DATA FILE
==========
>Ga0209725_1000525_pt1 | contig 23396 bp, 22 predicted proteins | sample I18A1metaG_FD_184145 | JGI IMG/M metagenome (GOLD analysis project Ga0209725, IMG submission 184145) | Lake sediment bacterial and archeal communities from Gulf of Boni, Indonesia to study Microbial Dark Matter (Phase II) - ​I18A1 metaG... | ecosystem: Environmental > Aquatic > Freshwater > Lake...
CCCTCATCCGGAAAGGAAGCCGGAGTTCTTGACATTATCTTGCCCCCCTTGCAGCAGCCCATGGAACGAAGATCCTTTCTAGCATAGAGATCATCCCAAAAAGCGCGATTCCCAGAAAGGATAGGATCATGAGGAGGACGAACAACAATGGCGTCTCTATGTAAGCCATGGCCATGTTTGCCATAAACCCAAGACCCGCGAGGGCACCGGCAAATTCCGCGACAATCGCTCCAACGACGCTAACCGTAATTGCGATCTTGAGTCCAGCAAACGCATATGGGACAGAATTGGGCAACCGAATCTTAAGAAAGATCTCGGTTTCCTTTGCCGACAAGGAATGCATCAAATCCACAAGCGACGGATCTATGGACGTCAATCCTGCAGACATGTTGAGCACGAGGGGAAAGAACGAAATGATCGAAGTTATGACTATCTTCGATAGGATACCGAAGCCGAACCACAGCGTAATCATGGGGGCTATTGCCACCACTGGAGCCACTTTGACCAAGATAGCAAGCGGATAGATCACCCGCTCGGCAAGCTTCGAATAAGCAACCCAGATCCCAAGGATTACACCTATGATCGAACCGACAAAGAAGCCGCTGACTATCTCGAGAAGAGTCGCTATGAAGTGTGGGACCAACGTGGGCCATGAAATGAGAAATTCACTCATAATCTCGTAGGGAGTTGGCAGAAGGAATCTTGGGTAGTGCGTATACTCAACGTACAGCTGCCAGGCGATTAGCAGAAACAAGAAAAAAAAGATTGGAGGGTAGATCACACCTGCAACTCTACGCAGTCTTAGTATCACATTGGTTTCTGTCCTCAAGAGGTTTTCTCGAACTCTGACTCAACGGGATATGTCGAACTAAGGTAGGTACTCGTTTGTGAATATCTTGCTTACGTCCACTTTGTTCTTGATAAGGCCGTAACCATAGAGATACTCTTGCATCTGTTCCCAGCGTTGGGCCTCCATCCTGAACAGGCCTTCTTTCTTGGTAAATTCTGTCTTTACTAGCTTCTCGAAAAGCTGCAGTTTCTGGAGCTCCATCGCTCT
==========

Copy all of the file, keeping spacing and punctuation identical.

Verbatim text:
>Ga0209725_1000525_pt1 | contig 23396 bp, 22 predicted proteins | sample I18A1metaG_FD_184145 | JGI IMG/M metagenome (GOLD analysis project Ga0209725, IMG submission 184145) | Lake sediment bacterial and archeal communities from Gulf of Boni, Indonesia to study Microbial Dark Matter (Phase II) - ​I18A1 metaG... | ecosystem: Environmental > Aquatic > Freshwater > Lake...
CCCTCATCCGGAAAGGAAGCCGGAGTTCTTGACATTATCTTGCCCCCCTTGCAGCAGCCCATGGAACGAAGATCCTTTCTAGCATAGAGATCATCCCAAAAAGCGCGATTCCCAGAAAGGATAGGATCATGAGGAGGACGAACAACAATGGCGTCTCTATGTAAGCCATGGCCATGTTTGCCATAAACCCAAGACCCGCGAGGGCACCGGCAAATTCCGCGACAATCGCTCCAACGACGCTAACCGTAATTGCGATCTTGAGTCCAGCAAACGCATATGGGACAGAATTGGGCAACCGAATCTTAAGAAAGATCTCGGTTTCCTTTGCCGACAAGGAATGCATCAAATCCACAAGCGACGGATCTATGGACGTCAATCCTGCAGACATGTTGAGCACGAGGGGAAAGAACGAAATGATCGAAGTTATGACTATCTTCGATAGGATACCGAAGCCGAACCACAGCGTAATCATGGGGGCTATTGCCACCACTGGAGCCACTTTGACCAAGATAGCAAGCGGATAGATCACCCGCTCGGCAAGCTTCGAATAAGCAACCCAGATCCCAAGGATTACACCTATGATCGAACCGACAAAGAAGCCGCTGACTATCTCGAGAAGAGTCGCTATGAAGTGTGGGACCAACGTGGGCCATGAAATGAGAAATTCACTCATAATCTCGTAGGGAGTTGGCAGAAGGAATCTTGGGTAGTGCGTATACTCAACGTACAGCTGCCAGGCGATTAGCAGAAACAAGAAAAAAAAGATTGGAGGGTAGATCACACCTGCAACTCTACGCAGTCTTAGTATCACATTGGTTTCTGTCCTCAAGAGGTTTTCTCGAACTCTGACTCAACGGGATATGTCGAACTAAGGTAGGTACTCGTTTGTGAATATCTTGCTTACGTCCACTTTGTTCTTGATAAGGCCGTAACCATAGAGATACTCTTGCATCTGTTCCCAGCGTTGGGCCTCCATCCTGAACAGGCCTTCTTTCTTGGTAAATTCTGTCTTTACTAGCTTCTCGAAAAGCTGCAGTTTCTGGAGCTCCATCGCTCT